And although I’m really a winter kind of guy, there are some things that I love to do in the summer. I found a picture of Johnny Mercer’s pier on a blog from North Carolina (heaven on earth for those of you who haven’t been blessed by the Old North State). Thank you Friday Night Fish Fry for allowing me to post it. Can believe people's already on the water down there, but it is May isn't it? I use to spend a lot of time at Johnny Mercer’s, when it was a wooden pier that creaked and moaned when you walked on it. It was classic. Right down the street was the Palm Room and Oyster Bar, where you could get a drink and oysters on the half-shell served with hot sauce or bit of horseradish. That’s all still there, but it's a private club now. Every time a hurricane came through, the pier became a little bit shorter until it barely made it out beyond the breakers. A few years ago they replaced the wooden structure with this cement pier. The charm is gone and they now charge you just to walk on it. We’ll see how long it stands. What is it that the good book says about a house built on sand?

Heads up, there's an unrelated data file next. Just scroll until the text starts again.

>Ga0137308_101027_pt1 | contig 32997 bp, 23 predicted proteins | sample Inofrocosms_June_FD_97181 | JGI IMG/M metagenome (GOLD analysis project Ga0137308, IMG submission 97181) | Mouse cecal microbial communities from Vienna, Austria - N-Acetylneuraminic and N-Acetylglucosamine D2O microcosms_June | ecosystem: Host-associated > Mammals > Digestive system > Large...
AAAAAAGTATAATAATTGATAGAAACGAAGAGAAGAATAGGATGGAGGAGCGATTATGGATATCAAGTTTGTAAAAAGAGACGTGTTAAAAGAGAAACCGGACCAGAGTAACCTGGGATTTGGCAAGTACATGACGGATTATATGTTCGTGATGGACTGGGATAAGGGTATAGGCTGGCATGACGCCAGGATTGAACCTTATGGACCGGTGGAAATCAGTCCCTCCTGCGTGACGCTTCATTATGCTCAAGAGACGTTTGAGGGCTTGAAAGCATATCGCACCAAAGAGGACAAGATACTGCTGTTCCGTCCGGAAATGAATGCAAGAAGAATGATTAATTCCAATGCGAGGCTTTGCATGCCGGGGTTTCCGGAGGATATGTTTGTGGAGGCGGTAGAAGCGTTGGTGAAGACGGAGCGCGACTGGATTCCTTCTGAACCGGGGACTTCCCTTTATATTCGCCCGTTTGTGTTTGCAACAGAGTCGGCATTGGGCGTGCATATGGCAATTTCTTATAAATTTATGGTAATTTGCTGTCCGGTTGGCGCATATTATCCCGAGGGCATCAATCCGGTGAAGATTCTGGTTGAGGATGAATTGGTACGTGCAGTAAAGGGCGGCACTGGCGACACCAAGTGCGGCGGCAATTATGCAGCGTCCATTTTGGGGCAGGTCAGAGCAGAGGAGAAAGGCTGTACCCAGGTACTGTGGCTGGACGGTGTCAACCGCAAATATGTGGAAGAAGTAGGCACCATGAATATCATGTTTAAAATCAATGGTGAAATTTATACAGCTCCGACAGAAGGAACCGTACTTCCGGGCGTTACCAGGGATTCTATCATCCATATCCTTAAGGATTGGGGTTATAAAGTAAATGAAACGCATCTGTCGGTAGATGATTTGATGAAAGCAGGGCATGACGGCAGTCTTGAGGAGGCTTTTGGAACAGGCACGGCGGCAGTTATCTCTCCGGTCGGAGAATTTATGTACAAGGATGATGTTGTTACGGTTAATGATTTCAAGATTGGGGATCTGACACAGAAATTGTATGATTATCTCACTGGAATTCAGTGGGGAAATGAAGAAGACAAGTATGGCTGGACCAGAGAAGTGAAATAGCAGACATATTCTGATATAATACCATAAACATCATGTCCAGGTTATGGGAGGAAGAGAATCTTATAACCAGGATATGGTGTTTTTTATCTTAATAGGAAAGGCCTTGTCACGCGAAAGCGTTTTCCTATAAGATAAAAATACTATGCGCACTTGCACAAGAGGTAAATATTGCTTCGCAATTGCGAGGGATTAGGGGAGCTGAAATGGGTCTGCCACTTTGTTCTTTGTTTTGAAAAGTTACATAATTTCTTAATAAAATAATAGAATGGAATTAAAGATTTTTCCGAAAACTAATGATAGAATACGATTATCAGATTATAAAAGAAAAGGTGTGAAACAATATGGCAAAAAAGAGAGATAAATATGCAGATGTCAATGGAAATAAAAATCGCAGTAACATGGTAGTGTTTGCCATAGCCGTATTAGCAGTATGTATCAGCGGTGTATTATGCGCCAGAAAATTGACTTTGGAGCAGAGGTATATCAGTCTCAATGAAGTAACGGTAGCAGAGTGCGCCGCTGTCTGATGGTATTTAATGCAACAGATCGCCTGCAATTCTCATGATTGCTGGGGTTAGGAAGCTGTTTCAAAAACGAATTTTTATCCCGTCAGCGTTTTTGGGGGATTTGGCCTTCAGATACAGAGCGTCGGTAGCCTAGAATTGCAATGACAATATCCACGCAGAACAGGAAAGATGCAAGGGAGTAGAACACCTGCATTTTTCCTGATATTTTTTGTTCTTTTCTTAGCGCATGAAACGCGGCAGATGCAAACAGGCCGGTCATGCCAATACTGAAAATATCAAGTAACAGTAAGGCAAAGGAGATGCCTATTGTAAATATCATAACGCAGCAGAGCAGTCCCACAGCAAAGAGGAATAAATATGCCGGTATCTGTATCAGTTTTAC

I forgot about Administrative Assistant day last week. I didn’t think about it until driving home when they had a piece about it on NPR It use to be Secretary Day, but Hallmark has gone politically correct. In order to amend for my sin of omission, the next morning, between meeting someone for breakfast and rushing into the office, I went into a local shop (or should that be shoppe since it was a trendy place) and picked out an orchid for K. It was by far the best orchid on display, much nicer than the one I got last year and cost about the same number of greenbacks. There were eight or so blooms on the plant and another four buds ready to bloom. My assistant seemed pleased (she had also forgotten about the day, so it didn't matter that it came a day late). Today I was admiring the plant on her desk and wondered out-loud about when those buds were going to open up. K. laughed. Then I looked closely at the flower for the first time realized it’s a silk plant. Those buds will never open! They’ll be held in eternal suspense. K said she prefers this artificial flower to the real ones I got her last year. I don’t know if she said this to make me feel better or because the one I gave her last year began to die a week later.